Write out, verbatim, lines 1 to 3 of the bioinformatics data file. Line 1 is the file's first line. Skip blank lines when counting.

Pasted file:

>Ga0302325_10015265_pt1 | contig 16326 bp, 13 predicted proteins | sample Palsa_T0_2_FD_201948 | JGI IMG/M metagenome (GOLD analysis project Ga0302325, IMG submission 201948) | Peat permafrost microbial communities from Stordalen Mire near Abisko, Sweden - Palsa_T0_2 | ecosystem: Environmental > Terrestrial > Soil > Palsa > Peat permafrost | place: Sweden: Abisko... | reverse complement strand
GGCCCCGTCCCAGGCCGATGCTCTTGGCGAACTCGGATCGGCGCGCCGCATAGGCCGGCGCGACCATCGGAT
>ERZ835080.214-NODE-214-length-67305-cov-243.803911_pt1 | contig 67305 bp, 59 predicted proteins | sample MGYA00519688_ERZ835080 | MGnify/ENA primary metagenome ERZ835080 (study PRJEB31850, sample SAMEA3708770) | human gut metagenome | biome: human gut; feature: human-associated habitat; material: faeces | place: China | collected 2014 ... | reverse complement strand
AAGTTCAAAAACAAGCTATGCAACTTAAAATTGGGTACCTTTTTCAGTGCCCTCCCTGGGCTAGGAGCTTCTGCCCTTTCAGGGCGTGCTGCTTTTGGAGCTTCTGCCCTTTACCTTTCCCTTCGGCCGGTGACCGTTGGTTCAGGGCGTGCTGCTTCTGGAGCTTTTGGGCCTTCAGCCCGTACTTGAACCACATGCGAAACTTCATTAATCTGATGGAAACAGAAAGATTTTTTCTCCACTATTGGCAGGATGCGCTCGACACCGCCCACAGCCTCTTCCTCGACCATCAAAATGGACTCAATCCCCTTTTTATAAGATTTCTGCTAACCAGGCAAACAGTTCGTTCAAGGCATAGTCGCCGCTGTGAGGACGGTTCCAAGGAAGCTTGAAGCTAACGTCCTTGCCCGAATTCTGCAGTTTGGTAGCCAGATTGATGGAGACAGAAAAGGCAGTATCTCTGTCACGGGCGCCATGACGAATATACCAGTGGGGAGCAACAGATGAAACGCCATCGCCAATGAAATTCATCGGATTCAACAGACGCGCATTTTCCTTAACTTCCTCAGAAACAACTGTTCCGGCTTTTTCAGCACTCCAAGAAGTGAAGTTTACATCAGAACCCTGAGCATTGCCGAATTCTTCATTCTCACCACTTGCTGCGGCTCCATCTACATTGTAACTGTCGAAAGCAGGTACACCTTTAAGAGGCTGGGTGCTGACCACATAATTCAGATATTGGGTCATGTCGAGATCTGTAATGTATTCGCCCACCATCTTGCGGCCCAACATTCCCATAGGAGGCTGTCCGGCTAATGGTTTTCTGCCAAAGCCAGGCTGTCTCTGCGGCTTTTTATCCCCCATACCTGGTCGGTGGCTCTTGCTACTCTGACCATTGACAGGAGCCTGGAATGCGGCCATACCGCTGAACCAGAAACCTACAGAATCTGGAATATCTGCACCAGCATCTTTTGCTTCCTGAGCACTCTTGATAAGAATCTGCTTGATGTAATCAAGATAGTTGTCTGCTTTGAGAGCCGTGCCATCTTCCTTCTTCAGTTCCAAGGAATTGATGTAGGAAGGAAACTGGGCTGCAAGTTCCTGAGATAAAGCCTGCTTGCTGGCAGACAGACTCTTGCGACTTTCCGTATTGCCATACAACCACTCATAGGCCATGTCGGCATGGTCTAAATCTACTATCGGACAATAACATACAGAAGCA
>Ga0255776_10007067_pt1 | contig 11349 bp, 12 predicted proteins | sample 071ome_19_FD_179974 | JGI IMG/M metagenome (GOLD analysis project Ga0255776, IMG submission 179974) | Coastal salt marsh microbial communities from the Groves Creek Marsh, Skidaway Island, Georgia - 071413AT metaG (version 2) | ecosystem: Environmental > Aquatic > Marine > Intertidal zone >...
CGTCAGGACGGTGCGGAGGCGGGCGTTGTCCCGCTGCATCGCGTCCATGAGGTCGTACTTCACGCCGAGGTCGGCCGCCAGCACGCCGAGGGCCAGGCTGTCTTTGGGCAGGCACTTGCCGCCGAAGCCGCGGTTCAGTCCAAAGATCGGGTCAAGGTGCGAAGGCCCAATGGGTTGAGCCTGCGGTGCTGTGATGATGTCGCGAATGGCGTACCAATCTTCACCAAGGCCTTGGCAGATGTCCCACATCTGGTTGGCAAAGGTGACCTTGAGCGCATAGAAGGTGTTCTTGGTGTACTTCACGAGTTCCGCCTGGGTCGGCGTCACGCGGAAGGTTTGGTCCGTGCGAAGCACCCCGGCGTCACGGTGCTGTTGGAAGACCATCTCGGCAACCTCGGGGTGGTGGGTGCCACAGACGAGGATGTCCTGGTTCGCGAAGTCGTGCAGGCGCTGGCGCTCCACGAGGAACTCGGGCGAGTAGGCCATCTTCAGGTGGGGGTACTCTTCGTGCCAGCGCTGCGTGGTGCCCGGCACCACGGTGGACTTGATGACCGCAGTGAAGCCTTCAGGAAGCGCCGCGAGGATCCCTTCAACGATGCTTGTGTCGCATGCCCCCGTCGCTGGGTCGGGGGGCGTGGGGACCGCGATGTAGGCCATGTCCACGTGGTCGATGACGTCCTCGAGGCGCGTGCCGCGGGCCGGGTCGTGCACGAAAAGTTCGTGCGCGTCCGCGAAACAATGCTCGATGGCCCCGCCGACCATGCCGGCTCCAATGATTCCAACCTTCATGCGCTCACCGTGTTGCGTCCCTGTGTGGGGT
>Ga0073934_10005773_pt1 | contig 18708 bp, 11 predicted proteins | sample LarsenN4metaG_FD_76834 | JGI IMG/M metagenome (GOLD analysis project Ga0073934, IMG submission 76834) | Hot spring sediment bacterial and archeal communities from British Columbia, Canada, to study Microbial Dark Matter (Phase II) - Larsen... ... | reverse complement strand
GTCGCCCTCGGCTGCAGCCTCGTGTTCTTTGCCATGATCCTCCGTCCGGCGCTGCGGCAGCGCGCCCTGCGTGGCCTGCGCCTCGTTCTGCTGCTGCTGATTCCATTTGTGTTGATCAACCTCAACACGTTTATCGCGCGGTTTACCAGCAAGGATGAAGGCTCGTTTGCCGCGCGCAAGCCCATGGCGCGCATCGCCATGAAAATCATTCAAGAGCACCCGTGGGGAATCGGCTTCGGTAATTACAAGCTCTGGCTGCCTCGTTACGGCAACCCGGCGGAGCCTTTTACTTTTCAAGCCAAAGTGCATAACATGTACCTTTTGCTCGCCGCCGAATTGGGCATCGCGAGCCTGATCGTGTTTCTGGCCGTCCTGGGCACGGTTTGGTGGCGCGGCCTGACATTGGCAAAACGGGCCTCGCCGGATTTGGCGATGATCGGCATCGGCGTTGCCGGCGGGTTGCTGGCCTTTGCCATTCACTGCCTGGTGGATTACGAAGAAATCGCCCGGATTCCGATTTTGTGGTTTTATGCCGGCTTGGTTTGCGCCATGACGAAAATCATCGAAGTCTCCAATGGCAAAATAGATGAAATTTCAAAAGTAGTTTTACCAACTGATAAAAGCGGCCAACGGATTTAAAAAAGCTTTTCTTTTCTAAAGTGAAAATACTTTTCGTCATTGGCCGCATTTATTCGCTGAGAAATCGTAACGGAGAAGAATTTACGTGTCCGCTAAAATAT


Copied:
>Ga0302325_10015265_pt1 | contig 16326 bp, 13 predicted proteins | sample Palsa_T0_2_FD_201948 | JGI IMG/M metagenome (GOLD analysis project Ga0302325, IMG submission 201948) | Peat permafrost microbial communities from Stordalen Mire near Abisko, Sweden - Palsa_T0_2 | ecosystem: Environmental > Terrestrial > Soil > Palsa > Peat permafrost | place: Sweden: Abisko... | reverse complement strand
GGCCCCGTCCCAGGCCGATGCTCTTGGCGAACTCGGATCGGCGCGCCGCATAGGCCGGCGCGACCATCGGAT
>ERZ835080.214-NODE-214-length-67305-cov-243.803911_pt1 | contig 67305 bp, 59 predicted proteins | sample MGYA00519688_ERZ835080 | MGnify/ENA primary metagenome ERZ835080 (study PRJEB31850, sample SAMEA3708770) | human gut metagenome | biome: human gut; feature: human-associated habitat; material: faeces | place: China | collected 2014 ... | reverse complement strand